Can we please, for (literally) the love of God, start telling the truth? You and I both, hand in hand. Just pushing those truths out there into the blinding public eye so the lies can leave us in peace to be our true, beautiful selves.
All it takes is just telling the truth. One scary but necessary truth at a time.
Some of the guys I’m working with have joked about initiating a no-shave summer. You know, a summer where you just let your facial hair grow and get all long and manly and unkempt? Some can make it work. Others… not so much.
Well, a few of us girls thought it’d be funny to pretend like we’re doing a no-shave summer, as well. In Clarkston, it’s actually not too difficult to pull off. When you basically have a dress-code of wearing jeans and a t-shirt all summer long, it’s not hard to justify putting down the razor. I mean, let’s be honest: shaving your legs is a drag and just a tad unnecessary if no one can see them anyway. Am I right?
But in a moment of complete honesty, I AM doing no-shave summer. Ladies and gentleman, I am not shaving… my upper lip.
Yes, I have hair on my upper lip!
(Men, ask around and you’ll realize most girls do)
There’s this stigma surrounding the idea of girls having hair on their upper lip. I mean, girls don’t really want to be associated with mustaches. Especially this girl right here. I swear I’m like part Italian, part ape. My hair is so thick and long and dark. It’s just always been that way, and the hair on my face isn’t much of an exception.
But shortly before I came to Clarkston, I decided to stop trying to mask it. Why?
Because I was spending so much time worried about what I look like when the truth of the matter is that PEOPLE DON’T CARE.
I stopped including shaving my upper lip in my weekly maintenance schedule, and no one noticed.
The only person to mention my sudden growth of a mustache was my boyfriend. And he doesn’t count because he’s a lot more acquainted with my face than most people.
Not only that, but I stopped tweezing every week. How many people commented? None.
And then I stopped wearing as much makeup. Who told me I was ugly? Nobody.
Then I decided to wear my hair back in a messy bun just about everyday, cutting down on the time and stress that maintaining this wild mane usually required. And guess who cared? No one.
And I don’t think it’s because people are being nice. I’m at the point with my roommates where I know they’d say something if they noticed an obnoxious uni-brow growing on my face.
The truth is that I have spent a good majority of my life trying to make myself look perfect when I could’ve just let those things go and nothing would have changed.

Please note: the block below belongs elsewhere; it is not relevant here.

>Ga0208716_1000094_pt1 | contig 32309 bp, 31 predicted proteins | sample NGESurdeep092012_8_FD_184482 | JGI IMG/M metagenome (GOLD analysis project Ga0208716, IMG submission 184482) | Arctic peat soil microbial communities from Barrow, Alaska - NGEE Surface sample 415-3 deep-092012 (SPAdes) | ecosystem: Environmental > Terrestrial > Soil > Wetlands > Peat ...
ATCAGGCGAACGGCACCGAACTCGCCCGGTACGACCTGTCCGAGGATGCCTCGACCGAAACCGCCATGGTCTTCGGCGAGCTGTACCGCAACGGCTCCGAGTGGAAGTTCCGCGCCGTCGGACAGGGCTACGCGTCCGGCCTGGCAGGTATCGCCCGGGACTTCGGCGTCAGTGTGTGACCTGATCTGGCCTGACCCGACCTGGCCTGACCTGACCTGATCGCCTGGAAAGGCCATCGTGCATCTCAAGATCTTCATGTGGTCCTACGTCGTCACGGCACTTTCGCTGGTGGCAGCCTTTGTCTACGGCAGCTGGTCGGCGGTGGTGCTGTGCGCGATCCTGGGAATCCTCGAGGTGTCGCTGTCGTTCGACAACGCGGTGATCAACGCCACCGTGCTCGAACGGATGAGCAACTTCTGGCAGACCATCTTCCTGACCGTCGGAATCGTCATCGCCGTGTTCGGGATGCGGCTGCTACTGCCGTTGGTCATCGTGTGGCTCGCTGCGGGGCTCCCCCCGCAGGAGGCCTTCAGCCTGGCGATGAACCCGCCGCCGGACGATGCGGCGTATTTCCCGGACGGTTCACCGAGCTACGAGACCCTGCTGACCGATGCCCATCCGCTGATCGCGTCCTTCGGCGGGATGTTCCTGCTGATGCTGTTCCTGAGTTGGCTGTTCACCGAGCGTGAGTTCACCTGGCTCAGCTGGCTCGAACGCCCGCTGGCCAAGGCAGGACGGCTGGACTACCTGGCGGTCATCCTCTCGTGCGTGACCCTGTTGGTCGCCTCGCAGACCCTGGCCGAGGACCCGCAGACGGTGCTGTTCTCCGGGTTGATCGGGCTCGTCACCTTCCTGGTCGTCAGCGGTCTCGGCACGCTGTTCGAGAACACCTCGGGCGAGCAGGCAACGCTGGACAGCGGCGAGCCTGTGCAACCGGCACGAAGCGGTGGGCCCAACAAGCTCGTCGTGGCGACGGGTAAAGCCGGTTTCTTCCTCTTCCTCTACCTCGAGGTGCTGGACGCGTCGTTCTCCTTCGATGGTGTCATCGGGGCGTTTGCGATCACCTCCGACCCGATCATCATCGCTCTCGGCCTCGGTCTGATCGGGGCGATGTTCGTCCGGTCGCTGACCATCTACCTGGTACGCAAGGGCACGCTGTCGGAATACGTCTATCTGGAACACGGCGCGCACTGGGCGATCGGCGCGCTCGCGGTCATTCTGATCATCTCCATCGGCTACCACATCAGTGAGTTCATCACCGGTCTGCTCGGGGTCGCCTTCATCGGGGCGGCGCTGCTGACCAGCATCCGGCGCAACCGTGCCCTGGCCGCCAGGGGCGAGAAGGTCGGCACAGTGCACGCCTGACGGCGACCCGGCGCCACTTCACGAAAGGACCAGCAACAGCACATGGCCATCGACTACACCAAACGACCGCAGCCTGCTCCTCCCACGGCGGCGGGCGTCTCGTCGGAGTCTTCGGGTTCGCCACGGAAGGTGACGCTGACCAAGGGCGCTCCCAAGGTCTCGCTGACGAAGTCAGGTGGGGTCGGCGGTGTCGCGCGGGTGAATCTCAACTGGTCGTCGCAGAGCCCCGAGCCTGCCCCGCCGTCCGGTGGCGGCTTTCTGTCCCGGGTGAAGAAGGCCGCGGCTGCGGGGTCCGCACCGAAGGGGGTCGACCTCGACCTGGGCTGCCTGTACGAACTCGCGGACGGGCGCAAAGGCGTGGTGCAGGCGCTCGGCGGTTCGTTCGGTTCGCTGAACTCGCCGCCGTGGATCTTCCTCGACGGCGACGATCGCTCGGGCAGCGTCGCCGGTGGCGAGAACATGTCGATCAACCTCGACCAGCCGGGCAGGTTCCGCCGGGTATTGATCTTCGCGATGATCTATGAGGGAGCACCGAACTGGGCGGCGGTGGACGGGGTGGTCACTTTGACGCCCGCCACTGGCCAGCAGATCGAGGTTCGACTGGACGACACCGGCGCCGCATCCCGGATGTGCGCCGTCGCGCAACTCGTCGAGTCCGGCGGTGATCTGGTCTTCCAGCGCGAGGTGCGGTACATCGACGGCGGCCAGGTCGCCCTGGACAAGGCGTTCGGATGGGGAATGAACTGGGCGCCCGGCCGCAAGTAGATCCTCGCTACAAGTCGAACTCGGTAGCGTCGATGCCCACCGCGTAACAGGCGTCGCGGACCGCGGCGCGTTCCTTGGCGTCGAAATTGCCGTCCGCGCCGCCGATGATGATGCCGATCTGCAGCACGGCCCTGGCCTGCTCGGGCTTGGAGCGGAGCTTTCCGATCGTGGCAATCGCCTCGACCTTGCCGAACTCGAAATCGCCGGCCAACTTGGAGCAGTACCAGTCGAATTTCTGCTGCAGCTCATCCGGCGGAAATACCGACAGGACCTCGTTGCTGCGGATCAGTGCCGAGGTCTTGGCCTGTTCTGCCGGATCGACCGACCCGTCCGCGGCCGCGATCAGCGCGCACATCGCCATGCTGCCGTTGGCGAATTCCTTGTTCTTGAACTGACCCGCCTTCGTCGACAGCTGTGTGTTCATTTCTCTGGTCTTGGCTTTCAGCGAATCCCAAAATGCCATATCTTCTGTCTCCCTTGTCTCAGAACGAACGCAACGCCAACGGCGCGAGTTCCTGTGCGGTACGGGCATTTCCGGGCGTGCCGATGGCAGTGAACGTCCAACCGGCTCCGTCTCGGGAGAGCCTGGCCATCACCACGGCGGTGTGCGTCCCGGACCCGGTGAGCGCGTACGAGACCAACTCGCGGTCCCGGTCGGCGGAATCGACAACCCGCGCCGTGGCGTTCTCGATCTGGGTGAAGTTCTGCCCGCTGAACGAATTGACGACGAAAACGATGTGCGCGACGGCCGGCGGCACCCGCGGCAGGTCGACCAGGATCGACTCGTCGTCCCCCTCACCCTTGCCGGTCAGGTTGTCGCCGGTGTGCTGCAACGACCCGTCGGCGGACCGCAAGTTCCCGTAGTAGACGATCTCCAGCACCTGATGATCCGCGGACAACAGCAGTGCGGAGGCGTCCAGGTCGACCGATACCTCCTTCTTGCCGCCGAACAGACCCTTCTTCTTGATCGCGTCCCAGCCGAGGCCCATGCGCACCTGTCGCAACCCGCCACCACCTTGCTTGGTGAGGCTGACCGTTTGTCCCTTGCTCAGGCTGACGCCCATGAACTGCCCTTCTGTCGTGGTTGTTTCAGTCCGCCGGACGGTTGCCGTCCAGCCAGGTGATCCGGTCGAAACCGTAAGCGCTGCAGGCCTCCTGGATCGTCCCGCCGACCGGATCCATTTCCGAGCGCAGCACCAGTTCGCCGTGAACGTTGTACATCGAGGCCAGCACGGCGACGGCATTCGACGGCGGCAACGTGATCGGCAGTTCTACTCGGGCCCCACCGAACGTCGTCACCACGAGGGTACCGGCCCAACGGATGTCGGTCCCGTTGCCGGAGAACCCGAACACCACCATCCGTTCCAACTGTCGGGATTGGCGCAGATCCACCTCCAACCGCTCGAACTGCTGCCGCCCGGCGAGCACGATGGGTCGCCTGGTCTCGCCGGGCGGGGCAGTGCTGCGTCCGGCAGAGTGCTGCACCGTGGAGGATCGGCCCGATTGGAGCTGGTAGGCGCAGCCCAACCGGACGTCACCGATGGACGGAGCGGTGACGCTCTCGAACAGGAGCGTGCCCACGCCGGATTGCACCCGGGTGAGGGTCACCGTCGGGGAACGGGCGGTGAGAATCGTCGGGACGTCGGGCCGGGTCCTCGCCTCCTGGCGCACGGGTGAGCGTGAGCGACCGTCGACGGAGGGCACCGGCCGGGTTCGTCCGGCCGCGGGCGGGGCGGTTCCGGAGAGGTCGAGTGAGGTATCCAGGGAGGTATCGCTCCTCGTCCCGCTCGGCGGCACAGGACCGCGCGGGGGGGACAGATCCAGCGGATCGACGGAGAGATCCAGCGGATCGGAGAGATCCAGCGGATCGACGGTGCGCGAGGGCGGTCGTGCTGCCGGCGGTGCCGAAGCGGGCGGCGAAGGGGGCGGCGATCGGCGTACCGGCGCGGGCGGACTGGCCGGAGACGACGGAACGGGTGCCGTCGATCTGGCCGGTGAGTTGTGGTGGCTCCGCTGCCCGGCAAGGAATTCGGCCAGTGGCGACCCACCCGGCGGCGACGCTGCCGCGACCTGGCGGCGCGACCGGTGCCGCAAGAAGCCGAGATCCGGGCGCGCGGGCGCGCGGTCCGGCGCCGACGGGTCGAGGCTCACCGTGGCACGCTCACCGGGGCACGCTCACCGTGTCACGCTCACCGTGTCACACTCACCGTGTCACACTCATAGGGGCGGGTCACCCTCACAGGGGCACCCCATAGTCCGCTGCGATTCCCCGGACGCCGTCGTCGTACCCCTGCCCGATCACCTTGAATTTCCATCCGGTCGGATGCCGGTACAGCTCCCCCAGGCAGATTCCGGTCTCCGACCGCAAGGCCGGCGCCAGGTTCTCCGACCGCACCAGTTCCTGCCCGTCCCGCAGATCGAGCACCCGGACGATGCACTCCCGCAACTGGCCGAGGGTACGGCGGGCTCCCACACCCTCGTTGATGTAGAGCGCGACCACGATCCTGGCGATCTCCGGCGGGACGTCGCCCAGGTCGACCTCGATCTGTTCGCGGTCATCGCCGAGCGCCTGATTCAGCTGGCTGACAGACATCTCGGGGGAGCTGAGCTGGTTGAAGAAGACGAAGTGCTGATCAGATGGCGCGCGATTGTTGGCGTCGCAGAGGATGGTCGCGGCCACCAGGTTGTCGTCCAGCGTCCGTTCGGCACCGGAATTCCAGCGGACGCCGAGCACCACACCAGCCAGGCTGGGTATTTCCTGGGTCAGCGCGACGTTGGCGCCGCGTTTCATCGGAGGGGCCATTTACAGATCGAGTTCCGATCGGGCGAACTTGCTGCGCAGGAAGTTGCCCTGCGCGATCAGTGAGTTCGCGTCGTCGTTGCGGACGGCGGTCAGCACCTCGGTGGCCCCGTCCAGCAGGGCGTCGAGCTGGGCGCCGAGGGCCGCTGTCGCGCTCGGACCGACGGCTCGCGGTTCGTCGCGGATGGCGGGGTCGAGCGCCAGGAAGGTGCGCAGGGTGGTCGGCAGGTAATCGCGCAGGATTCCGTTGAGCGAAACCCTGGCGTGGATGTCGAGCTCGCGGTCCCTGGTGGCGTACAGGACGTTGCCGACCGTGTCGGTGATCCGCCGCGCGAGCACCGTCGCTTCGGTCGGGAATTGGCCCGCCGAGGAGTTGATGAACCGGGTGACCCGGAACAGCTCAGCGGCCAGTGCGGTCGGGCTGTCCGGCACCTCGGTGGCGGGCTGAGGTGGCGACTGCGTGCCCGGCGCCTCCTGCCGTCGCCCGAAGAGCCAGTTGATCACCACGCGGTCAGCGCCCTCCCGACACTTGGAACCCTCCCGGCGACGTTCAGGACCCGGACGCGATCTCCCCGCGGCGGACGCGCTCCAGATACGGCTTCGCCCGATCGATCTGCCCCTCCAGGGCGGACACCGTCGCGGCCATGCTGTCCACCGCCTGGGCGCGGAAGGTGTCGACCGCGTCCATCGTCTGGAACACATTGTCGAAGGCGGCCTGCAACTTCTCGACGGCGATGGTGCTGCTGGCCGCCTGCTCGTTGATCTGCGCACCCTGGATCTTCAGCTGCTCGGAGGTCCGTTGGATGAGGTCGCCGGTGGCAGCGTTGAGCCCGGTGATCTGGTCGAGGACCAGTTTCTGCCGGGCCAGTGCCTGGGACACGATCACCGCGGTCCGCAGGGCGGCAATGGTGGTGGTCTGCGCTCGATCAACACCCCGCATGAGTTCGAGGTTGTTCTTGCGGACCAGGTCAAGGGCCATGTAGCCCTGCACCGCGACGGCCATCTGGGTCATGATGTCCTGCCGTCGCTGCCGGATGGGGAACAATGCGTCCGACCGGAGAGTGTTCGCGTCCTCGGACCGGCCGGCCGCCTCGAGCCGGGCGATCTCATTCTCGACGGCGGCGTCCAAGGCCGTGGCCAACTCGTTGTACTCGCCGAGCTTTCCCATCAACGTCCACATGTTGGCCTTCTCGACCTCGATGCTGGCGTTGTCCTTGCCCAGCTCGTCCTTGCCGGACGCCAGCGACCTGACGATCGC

I would still have the same friends. I would still feel just as pretty.
And please know that this security I have only came through practice and persistence. I was pretty horrified when I looked in the mirror the first couple days after letting the hair on my face grow back. But I stuck with it. I was THAT tired of caring.
Yes, I’m still tempted to hide all these imperfections. I want to smooth down my hair and pluck my eyebrows and get rid of my girl mustache. I want to keep my nails painted and get rid of the calluses on my feet. I want to lose a few pounds and whiten my teeth.
But the longer I hold off, the more victorious I feel.
In a way, I feel like my persistence is my way of standing up for the women who feel like they have to hide behind acne treatments, diets, and tweezers. This is my way of fighting the fear that us girls have of our NATURAL beauty. And I don’t mean the kind of natural where you use a nude lipstick and a gold-shimmer eye shadow. I’m talking about the unshaved, unmasked kind of natural. The natural we only let our pets see.
I’m tired of being insecure around anyone and everyone who isn’t my dog. I don’t want to feel like I have to hide my under-eye circles or leg hair just to go out in public.
And I certainly don’t want to shave my darn mustache.
Girls have hair on their upper lip. Deal with it.
It’s no-shave summer, baby.
P.S. I’m fully aware that people are now going to start noticing it more. WELL, GO AHEAD AND STARE. At least I called it first.
So this might be a weird thing to write about, but I feel like I’ve reached the point where I don’t really care who reads what I write. As long as one person gets something good out of it, then I’m okay with approaching uncomfortable topics.
And the uncomfortable topic for the day is: a woman’s body.
Men, you can just stop reading now if you want. I wouldn’t blame you for not wanting to dive into the realms of feminine issues in the middle of a Tuesday.
Especially considering I’m going to be discussing the dreaded “time of the month.” AKA PERIODS.
There. I said it.
I’ve been reading this book by Stasi Eldredge (author of Captivating) called Becoming Myself and one chapter in particular really intrigued me because it discussed an element of a woman’s life that I don’t tend to concentrate on so much: the body.
She brings up a very good point. “I am my body just as much as I am my spirit, my soul, my emotions, my dreams, my desires, and my sense of humor” (Becoming Myself p.51)